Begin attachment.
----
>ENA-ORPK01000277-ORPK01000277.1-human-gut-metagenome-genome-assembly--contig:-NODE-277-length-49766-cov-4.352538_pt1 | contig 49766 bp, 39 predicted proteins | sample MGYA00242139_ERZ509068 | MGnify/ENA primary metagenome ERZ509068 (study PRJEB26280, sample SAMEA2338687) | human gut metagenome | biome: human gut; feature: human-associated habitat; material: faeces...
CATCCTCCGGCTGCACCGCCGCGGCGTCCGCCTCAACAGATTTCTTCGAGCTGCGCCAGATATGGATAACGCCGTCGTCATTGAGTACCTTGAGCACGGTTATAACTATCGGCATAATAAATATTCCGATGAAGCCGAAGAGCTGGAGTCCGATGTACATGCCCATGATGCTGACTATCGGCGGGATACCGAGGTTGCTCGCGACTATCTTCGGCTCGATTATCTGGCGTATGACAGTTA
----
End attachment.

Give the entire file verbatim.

>ENA-ORPK01000277-ORPK01000277.1-human-gut-metagenome-genome-assembly--contig:-NODE-277-length-49766-cov-4.352538_pt1 | contig 49766 bp, 39 predicted proteins | sample MGYA00242139_ERZ509068 | MGnify/ENA primary metagenome ERZ509068 (study PRJEB26280, sample SAMEA2338687) | human gut metagenome | biome: human gut; feature: human-associated habitat; material: faeces...
CATCCTCCGGCTGCACCGCCGCGGCGTCCGCCTCAACAGATTTCTTCGAGCTGCGCCAGATATGGATAACGCCGTCGTCATTGAGTACCTTGAGCACGGTTATAACTATCGGCATAATAAATATTCCGATGAAGCCGAAGAGCTGGAGTCCGATGTACATGCCCATGATGCTGACTATCGGCGGGATACCGAGGTTGCTCGCGACTATCTTCGGCTCGATTATCTGGCGTATGACAGTTA